“I feel really excited about it. I see this is a division where you can make a splash so quick. Your second, third fight in, you could be a household name; I’ve been feeling like that a little bit. I’ve been feeling grateful to be in this position, because there’s more Flyweights getting signed everyday pretty much. I’m really still pinching myself, I knew I belonged here, and I always knew that I would get to this level eventually if I put my mind into it, heart you know… I feel good, I actually feel active. I didn’t fight for a good four years. I was still training, but it’s different when you get in there, so I actually feel like this is a year that I’ve actually been really, really, fully training; committing to competing”.
In a post-fight interview, you once said “I don’t protect my record”. Would it be fair to say that for you, you are most motivated by competitive matchups?
“Yeah because I remember when I even went against Candido, I feel like a lot of people were writing me out for that fight. And I was like, man, this guy, he’s just a Jiu-Jitsu guy. Hype me up, compared to a lot of people who would be like “I don’t know”, you know what I mean? Even when my manager called me for the last one, he was like “there’s an opening, it’s short notice, it’s going to be for the Contender’s again against the LFA champ”, and I wasn’t like “oh man, I haven’t fought in 4 years, it’s against the best guy around”, I was nothing like that. I was always like “word, this is my opportunity, yes I’m ready”. I’m always jumping like that. I wanted to fight earlier, I wanted to jump onto some earlier opportunities but as soon as I felt good and I got this one, I was quick to jump on it, or when they told me it was an undefeated guy I get even more like, yeah I’m gonna train. It wakes me up”.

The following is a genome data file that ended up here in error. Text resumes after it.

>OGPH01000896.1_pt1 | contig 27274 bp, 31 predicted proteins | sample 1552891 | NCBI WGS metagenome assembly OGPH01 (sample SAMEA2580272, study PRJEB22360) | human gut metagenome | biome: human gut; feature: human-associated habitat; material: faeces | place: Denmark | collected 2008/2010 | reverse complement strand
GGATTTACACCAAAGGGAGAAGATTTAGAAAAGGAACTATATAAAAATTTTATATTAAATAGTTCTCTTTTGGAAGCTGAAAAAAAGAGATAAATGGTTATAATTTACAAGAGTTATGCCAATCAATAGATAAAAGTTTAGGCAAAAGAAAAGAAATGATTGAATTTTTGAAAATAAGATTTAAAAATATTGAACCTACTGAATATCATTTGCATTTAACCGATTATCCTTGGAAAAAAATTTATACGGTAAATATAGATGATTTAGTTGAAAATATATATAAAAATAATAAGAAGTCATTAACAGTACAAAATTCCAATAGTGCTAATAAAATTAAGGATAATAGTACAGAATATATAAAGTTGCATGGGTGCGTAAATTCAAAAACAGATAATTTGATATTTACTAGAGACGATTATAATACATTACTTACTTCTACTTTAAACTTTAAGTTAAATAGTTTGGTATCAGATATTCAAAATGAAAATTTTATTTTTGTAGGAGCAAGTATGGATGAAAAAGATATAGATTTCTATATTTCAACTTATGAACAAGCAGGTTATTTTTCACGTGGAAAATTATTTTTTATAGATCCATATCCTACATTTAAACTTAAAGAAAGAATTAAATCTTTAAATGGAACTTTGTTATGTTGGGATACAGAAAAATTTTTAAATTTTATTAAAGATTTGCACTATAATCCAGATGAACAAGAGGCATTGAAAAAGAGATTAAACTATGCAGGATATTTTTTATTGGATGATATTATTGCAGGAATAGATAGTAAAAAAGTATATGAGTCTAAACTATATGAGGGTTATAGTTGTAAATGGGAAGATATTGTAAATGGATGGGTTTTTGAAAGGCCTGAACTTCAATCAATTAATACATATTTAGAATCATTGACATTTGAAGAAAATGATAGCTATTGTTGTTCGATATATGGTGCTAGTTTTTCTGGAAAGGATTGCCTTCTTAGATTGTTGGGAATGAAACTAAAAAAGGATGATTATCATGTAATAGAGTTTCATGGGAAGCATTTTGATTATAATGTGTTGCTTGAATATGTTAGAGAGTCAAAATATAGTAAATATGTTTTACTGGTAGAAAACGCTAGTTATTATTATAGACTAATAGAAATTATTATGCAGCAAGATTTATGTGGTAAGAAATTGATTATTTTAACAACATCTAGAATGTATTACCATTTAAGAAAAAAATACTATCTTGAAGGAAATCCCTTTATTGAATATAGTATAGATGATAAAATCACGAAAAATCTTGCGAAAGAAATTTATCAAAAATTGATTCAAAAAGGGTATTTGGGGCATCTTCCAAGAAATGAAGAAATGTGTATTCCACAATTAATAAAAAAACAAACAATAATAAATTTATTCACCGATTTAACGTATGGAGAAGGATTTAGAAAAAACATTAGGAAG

You make your promotional debut on an exciting fight card, headlined by Rob Font vs Marlon Vera, April 30th at the UFC APEX. Would you have preferred a big atmosphere in an arena for your debut, or are you indifferent to whether you’re fighting at the UFC APEX or an arena?